The root of ashwagandha contains a compound called Withaferin A, known for reducing the production of inflammatory cytokines.

Lowers blood pressure

Some research has shown that ashwagandha naturally lowers your blood pressure. However, for people who have high blood pressure, ashwagandha could interact with medications prescribed for the condition. If you have high blood pressure, be sure to discuss taking ashwagandha supplements with your doctor first.

Improves muscle growth

Taking ashwagandha may support your fitness goals. One study sampled young men who had minimal experience with resistance training and asked them to undertake the training for eight weeks while taking 300 mg of ashwagandha twice a day. Participants who took the supplement saw a greater gain in muscle strength and size, and they had less exercise-induced damage than the placebo group.

While ashwagandha doesn’t cause weight gain, increased muscle mass does.

May reduce stress and anxiety

Most experts relate ashwagandha’s health benefits to its ability to help you cope with stress. Stress is a precursor to a number of mental and physical disorders, including anxiety. Some studies have shown that ashwagandha is linked to decreased levels of stress and anxiety. Some explanations for this might be:

  • Ashwagandha can help you sleep better, which positively affects your mental health;
  • Ashwagandha has a moderating effect on the hypothalamus-pituitary-adrenal axis, a system of neural pathways that regulates homeostasis;
  • Ashwagandha reduces cortisol levels, your body’s main stress hormone.

How to take ashwagandha

It’s important to know when to take ashwagandha to get the best results. While it’s safe to take any time of the day, many experts suggest that the best time to take ashwagandha is in the morning. However, many studies have observed participants taking a supplement twice daily, in the morning and at night.

You may find that taking supplements at night works better for your routine. In that case, whatever time of day will allow you to be consistent is best, as ashwagandha works best over time.

There’s no recommended ashwagandha dosage, and clinical studies often administer the root extract between 250 mg to 1000 mg per day.

While ashwagandha is generally considered safe, some medications can cause interaction and certain conditions where ashwagandha should be avoided entirely.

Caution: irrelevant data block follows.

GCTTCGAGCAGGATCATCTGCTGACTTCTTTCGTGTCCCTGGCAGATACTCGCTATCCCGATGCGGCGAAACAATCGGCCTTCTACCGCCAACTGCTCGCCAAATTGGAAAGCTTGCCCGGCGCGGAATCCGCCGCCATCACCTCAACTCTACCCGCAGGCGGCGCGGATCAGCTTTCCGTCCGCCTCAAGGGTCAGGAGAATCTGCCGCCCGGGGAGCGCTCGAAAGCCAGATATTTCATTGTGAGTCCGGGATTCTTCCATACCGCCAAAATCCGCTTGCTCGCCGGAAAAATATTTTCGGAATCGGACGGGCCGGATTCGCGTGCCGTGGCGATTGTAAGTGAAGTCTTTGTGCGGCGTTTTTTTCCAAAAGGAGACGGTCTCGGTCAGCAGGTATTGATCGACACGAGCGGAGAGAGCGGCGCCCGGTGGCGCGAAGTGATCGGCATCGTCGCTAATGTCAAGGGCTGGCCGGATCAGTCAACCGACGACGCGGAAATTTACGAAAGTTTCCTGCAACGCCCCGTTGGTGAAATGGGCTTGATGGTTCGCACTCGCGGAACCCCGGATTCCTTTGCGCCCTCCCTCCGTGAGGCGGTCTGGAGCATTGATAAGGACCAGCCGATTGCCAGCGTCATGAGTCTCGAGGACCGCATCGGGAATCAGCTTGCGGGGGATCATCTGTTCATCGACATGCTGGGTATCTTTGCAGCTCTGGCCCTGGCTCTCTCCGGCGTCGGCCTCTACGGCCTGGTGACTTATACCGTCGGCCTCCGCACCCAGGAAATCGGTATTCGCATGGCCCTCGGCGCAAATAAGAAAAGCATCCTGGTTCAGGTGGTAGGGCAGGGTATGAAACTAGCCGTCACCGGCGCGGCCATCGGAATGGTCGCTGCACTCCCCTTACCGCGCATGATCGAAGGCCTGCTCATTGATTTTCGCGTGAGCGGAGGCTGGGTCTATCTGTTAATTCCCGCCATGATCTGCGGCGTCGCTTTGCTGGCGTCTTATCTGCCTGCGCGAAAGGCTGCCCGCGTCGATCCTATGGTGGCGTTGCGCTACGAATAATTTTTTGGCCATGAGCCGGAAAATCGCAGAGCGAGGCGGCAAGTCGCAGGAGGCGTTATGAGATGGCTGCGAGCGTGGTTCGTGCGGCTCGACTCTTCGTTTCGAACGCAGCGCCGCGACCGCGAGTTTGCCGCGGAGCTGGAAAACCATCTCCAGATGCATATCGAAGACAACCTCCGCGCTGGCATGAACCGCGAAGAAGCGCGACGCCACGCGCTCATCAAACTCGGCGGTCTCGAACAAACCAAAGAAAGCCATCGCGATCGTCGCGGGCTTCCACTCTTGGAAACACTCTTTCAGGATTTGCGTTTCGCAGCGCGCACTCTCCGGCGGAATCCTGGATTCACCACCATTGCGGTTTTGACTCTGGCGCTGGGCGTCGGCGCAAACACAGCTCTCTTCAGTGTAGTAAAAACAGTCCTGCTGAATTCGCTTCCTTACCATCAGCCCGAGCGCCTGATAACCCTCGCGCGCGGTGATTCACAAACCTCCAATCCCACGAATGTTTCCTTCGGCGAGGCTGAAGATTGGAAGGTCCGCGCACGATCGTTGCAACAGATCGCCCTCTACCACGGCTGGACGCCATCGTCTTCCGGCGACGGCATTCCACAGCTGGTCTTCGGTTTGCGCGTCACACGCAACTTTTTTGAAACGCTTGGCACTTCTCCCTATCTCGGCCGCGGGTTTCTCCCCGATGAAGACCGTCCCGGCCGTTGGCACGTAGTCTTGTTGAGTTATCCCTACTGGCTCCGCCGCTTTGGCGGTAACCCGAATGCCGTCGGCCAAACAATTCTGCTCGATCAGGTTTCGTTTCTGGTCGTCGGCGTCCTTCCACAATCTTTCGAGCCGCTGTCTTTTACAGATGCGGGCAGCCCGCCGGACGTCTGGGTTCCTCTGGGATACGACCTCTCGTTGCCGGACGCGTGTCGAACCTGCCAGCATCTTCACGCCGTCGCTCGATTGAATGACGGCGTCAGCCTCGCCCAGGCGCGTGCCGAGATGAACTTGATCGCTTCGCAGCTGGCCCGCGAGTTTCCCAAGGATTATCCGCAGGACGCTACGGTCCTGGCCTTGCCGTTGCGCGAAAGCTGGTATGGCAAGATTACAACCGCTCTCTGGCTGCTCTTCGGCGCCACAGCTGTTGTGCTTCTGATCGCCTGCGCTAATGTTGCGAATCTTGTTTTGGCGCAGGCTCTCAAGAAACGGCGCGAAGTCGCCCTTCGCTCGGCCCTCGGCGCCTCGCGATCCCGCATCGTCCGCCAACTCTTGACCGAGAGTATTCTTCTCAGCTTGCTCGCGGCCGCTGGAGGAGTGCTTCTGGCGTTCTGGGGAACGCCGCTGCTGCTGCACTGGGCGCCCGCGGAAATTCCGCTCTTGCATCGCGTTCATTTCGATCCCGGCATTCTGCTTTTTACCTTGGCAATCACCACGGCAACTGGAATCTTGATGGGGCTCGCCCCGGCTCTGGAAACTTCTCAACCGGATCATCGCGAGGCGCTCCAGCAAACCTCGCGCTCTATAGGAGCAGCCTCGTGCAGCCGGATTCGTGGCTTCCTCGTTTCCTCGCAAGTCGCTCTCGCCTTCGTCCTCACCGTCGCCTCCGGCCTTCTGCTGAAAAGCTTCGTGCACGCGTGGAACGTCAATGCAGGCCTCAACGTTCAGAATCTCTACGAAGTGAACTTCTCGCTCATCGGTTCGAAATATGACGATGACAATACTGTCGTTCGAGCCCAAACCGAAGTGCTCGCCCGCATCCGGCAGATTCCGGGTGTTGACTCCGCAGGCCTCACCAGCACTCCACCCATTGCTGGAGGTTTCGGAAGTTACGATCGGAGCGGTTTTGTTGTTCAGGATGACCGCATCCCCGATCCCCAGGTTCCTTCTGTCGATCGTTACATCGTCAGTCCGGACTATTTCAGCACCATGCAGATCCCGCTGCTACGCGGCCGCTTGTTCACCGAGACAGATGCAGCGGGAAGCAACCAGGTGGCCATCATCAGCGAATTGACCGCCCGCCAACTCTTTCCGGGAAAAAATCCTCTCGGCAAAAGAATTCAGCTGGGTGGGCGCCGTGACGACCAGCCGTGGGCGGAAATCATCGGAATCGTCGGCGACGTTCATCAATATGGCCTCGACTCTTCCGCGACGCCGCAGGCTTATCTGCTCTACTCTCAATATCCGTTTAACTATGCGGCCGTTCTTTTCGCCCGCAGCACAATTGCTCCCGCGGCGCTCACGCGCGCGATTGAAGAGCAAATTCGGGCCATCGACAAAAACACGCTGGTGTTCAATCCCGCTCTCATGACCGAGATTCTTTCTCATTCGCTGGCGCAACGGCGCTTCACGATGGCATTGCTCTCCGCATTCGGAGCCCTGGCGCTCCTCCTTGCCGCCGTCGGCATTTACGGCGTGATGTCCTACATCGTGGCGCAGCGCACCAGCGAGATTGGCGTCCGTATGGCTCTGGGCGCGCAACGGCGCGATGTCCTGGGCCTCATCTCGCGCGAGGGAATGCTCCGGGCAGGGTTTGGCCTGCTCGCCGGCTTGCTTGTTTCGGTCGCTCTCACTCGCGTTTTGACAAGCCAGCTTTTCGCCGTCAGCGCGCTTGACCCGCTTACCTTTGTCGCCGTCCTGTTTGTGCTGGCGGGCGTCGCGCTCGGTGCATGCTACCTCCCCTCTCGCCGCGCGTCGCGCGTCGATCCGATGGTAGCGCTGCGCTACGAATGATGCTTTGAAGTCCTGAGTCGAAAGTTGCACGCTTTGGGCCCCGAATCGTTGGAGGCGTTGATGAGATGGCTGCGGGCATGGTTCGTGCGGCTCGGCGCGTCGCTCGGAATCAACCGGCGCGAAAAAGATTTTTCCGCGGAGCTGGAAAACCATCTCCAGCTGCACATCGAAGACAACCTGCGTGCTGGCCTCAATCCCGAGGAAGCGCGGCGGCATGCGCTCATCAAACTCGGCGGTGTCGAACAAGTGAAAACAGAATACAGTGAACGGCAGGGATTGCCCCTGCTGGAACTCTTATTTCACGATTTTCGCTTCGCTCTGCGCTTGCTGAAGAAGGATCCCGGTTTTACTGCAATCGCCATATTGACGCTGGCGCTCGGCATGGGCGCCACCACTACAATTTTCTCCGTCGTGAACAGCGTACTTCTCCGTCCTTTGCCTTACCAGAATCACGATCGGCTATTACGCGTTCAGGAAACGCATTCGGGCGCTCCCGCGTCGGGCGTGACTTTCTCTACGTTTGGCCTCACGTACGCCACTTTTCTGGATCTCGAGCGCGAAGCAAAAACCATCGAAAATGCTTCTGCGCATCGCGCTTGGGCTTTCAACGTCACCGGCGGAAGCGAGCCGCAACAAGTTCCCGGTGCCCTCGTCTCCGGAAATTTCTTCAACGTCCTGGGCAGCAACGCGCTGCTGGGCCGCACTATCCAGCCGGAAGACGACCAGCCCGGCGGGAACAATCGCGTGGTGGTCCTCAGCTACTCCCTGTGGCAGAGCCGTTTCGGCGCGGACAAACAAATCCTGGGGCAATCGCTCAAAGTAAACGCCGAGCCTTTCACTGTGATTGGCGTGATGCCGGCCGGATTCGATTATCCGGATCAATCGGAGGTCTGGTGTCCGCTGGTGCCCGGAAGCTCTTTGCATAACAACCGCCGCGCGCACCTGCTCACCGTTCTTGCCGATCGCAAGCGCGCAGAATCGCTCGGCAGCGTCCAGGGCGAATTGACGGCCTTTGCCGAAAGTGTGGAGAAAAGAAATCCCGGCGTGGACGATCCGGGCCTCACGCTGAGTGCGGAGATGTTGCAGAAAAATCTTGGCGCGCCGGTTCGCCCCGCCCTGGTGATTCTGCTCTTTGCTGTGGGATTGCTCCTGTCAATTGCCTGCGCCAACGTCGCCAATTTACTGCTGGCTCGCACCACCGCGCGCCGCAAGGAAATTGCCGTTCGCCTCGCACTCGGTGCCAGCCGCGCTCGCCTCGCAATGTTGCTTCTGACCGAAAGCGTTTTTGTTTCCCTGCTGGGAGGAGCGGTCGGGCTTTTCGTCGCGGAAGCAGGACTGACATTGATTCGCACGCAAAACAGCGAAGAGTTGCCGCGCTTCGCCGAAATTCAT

What you should know before taking ashwagandha

Here's a list risks that indicate who should not take ashwagandha:

  • Pregnant people. Some studies have shown that ashwagandha can cause fetal distress or miscarriages;
  • People with high blood pressure or low blood pressure. Because ashwagandha may lower blood pressure, it’s not safe for people with low blood pressure. If you’re on medication for high blood pressure, ashwagandha may cause an interaction;
  • People with autoimmune disorders. Ashwagandha can stimulate the immune system, and this can worsen symptoms;
  • People with hyperthyroidism. Ashwagandha can trigger your thyroid to release the thyroid hormone, which will worsen the condition.

Medication

While ashwagandha is generally considered safe, some medications can cause interactions with ashwagandha, thus it should be avoided entirely. Ashwagandha may interact with the following medications:

  • Immunosuppressants;
  • Antidepressants;
  • Sedatives;
  • Blood thinners;
  • Thyroid medication;
  • Antihypertensives.

Potential side effects

Ashwagandha is generally considered safe to take, but some side effects have been reported. These include:

  • Nausea;
  • Headache;
  • Diarrhea;
  • Upset stomach.

Combining ashwagandha with other supplements

Ashwagandha can be combined with other supplements and adaptogens. Here are some common combinations:

  • Ashwagandha and magnesium. Research suggests that ashwagandha and magnesium could work together to promote restful sleep and combat insomnia;
  • Ashwagandha and I theanine. In addition to improved sleep quality, ashwagandha and I theanine can improve cognitive function during the day when used together;
  • Ashwagandha and Rhodiola. Rhodiola is also an adaptogen known for improving mental clarity. Many people take Rhodiola and ashwagandha together to maintain energy throughout the day;
  • Ashwagandha and melatonin. Melatonin is often used to sleep better, and ashwagandha can be used as a support to combating insomnia and improving sleep quality.